A Hong Kong court has upheld a decision to let a veteran British lawyer defend pro-democracy newspaper publisher Jimmy Lai in his upcoming national security trial.
Lai, the 74-year-old founder of the now-defunct Apple Daily, was arrested after Beijing imposed a sweeping national security law to crack down on dissent following widespread protests in 2019.
He faces three charges, including conspiracy to collude with a foreign country and a separate charge of sedition. His trial is scheduled to begin on December 1.
China’s National Security Law criminalizes acts of succession, subversion, terrorism and collusion with foreign forces. If convicted, Lai faces a maximum sentence of life in prison.
Timothy Owen KC, a London-based legal veteran specializing in criminal and human rights law, was given court approval last month to represent Lai despite objections from the city’s justice secretary and the Bar Association from Hong Kong.
At the time, the judge said the case would be important “to the development of local jurisprudence on the enforcement of the National Security Act and the protection of free speech,” adding that it was of interest public to have an eminent specialist abroad as Mr. Owen participated in the trial.
Facing an appeal by the justice secretary, Court of Appeal judges on Wednesday upheld the earlier ruling, saying the public perception of fairness in the trial was important to the administration of justice.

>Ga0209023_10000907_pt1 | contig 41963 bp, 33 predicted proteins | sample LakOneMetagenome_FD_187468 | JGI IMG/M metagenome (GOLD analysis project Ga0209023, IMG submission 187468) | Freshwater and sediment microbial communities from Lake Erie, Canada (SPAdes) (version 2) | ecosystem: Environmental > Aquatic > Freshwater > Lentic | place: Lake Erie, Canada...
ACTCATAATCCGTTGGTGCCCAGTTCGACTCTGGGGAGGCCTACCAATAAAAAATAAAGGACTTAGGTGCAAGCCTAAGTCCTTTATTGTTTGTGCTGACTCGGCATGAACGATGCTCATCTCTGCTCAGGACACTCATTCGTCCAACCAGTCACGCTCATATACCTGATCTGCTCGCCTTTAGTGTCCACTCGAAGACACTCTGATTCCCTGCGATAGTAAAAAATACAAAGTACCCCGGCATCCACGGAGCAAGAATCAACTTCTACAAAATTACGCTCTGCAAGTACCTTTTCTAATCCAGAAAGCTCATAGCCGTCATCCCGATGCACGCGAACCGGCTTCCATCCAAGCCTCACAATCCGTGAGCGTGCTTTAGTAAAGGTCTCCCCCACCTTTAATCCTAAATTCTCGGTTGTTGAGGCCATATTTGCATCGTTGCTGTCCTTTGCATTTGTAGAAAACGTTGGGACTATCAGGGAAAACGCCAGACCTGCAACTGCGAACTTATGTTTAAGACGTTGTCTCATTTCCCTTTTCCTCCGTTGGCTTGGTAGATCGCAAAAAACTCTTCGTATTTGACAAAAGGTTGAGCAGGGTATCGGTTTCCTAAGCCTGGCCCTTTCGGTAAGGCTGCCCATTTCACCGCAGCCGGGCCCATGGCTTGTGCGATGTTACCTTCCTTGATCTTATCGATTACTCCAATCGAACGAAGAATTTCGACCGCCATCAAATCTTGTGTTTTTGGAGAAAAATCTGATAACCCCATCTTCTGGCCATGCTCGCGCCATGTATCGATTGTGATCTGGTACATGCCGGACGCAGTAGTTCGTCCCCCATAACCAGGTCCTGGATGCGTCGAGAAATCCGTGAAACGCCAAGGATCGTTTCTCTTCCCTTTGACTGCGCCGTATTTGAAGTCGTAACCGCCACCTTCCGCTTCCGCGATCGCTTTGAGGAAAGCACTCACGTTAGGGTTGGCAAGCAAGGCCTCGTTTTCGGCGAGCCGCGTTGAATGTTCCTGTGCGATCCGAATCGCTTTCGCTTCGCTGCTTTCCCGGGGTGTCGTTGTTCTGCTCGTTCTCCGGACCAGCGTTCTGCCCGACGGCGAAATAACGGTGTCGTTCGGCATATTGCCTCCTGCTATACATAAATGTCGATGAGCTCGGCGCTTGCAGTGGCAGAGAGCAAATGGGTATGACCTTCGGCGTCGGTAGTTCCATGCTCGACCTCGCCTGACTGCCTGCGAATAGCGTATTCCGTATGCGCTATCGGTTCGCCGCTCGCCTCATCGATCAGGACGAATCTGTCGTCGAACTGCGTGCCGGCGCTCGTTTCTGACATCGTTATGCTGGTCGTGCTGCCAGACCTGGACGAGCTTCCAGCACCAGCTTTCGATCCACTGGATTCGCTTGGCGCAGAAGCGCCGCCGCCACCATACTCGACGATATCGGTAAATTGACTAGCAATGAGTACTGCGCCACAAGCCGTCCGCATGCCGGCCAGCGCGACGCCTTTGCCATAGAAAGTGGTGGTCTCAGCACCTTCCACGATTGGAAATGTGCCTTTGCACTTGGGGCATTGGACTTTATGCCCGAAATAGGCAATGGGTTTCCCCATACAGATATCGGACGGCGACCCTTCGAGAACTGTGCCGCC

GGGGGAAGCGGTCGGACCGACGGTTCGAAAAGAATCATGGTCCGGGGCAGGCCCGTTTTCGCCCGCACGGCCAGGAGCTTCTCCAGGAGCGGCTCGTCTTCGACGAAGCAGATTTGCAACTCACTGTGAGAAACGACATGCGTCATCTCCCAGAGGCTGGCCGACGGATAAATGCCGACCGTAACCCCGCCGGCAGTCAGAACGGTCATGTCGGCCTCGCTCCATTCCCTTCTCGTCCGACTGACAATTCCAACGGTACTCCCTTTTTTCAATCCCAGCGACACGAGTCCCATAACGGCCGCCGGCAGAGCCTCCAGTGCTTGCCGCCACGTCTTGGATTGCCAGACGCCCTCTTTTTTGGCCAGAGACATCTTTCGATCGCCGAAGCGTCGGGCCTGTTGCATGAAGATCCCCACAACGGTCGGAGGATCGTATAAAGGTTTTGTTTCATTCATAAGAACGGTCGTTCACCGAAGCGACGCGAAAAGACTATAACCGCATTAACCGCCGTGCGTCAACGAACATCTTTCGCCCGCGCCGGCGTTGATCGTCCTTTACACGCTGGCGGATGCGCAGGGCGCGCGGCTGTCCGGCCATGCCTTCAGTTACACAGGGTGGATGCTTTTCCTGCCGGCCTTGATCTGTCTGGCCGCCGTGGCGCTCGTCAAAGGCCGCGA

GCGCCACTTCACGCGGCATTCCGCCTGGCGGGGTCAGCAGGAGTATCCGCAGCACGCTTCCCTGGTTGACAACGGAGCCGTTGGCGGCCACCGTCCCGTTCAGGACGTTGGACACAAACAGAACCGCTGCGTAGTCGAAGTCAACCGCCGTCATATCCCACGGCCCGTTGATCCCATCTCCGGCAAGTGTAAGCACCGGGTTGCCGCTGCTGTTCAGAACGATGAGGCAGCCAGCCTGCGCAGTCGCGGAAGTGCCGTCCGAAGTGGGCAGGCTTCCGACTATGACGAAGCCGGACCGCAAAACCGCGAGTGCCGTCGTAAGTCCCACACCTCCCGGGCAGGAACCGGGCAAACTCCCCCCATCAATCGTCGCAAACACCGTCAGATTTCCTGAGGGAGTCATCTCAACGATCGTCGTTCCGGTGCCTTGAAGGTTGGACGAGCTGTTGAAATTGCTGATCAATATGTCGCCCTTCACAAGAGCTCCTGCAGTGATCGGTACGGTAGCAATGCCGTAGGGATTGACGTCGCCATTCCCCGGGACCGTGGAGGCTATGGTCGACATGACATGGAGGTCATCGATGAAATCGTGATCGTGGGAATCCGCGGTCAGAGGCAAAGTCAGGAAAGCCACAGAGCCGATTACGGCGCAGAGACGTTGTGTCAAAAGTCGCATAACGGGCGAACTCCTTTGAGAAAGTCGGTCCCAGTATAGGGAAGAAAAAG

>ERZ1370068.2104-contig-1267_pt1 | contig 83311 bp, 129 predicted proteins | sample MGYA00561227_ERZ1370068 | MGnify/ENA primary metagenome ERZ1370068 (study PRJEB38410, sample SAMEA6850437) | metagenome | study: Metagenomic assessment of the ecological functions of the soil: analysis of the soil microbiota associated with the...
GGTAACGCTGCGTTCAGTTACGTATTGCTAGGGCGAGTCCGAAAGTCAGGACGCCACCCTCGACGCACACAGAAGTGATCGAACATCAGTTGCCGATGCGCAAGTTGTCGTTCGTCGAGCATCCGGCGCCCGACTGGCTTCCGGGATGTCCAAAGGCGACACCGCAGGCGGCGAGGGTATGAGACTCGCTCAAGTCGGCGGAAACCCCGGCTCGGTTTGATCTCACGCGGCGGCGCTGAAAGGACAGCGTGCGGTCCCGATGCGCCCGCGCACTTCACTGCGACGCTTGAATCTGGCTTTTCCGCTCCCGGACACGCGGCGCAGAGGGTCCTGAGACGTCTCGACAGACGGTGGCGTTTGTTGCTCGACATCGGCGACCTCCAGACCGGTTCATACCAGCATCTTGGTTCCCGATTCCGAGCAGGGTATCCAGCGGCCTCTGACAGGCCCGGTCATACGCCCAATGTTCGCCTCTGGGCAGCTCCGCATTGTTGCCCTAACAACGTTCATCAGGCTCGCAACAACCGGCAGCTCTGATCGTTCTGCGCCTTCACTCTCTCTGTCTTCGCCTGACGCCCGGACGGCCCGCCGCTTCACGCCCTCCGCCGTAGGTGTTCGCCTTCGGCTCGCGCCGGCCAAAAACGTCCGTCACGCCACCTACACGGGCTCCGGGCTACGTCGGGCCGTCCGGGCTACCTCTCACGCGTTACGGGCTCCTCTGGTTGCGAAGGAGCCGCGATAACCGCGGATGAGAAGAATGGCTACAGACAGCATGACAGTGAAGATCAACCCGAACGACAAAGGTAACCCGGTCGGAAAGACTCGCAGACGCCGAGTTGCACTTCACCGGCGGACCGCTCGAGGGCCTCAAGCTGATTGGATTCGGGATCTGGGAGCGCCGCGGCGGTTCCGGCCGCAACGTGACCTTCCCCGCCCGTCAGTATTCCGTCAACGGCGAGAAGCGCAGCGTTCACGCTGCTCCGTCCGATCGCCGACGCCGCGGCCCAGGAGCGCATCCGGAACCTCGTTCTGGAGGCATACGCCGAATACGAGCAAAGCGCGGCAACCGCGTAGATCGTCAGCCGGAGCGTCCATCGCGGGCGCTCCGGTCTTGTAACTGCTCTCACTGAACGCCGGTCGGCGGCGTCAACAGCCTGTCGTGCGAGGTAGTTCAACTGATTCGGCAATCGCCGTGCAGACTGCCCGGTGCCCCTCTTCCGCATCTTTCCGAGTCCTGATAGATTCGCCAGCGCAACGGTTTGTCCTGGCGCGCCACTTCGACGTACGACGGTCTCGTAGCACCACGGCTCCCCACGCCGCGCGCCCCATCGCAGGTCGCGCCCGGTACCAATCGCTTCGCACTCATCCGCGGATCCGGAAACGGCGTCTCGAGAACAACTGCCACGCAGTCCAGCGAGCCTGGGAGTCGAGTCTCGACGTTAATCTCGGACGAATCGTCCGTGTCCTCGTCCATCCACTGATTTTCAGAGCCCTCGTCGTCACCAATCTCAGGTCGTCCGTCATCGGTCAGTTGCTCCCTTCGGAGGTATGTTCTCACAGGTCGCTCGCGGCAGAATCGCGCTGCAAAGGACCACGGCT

“The court must take a flexible and judicious approach to reach a decision that best meets the public interest in this application,” they said.
Hong Kong, a former British colony returned to China in 1997, uses the same common law jurisdiction as the United Kingdom. In addition to having foreign judges serve in the city’s courts, lawyers from other jurisdictions who practice common law may also work within the city’s legal system, especially when their expertise is needed for some cases.
Mr Owen, who works at Matrix Chambers, has appeared in previous high-profile Hong Kong cases. He represented British banker Rurik Jutting, who was convicted of murdering two women, and a police officer who appealed against his conviction for assaulting a pro-democracy activist during the 2014 protests.
Lai is already serving a 20-month prison sentence for his role in unauthorized assemblies. He also awaits sentencing on his fraud conviction on November 24. These charges are separate from the national security law.
His legal team previously asked the United Nations to investigate his imprisonment and multiple criminal charges as “legal harassment” to punish him for speaking out.
The enactment of the security law has led to the arrest of many prominent democracy activists. It has also damaged confidence in the future of the international financial centre, with increasing numbers of young professionals responding to reduced freedoms by moving abroad.